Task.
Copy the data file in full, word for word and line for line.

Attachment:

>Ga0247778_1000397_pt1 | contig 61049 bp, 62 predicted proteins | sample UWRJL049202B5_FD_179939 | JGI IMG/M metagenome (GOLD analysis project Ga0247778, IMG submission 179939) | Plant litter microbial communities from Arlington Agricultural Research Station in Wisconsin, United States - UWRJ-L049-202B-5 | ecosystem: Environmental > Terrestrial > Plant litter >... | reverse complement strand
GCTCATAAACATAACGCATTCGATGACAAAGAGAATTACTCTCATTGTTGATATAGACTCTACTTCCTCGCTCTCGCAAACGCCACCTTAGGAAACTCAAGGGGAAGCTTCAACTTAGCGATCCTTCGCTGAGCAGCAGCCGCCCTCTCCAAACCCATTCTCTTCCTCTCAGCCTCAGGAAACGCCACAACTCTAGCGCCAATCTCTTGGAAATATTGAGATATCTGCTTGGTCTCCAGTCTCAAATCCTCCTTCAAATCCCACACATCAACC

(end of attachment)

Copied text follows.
>Ga0247778_1000397_pt1 | contig 61049 bp, 62 predicted proteins | sample UWRJL049202B5_FD_179939 | JGI IMG/M metagenome (GOLD analysis project Ga0247778, IMG submission 179939) | Plant litter microbial communities from Arlington Agricultural Research Station in Wisconsin, United States - UWRJ-L049-202B-5 | ecosystem: Environmental > Terrestrial > Plant litter >... | reverse complement strand
GCTCATAAACATAACGCATTCGATGACAAAGAGAATTACTCTCATTGTTGATATAGACTCTACTTCCTCGCTCTCGCAAACGCCACCTTAGGAAACTCAAGGGGAAGCTTCAACTTAGCGATCCTTCGCTGAGCAGCAGCCGCCCTCTCCAAACCCATTCTCTTCCTCTCAGCCTCAGGAAACGCCACAACTCTAGCGCCAATCTCTTGGAAATATTGAGATATCTGCTTGGTCTCCAGTCTCAAATCCTCCTTCAAATCCCACACATCAACC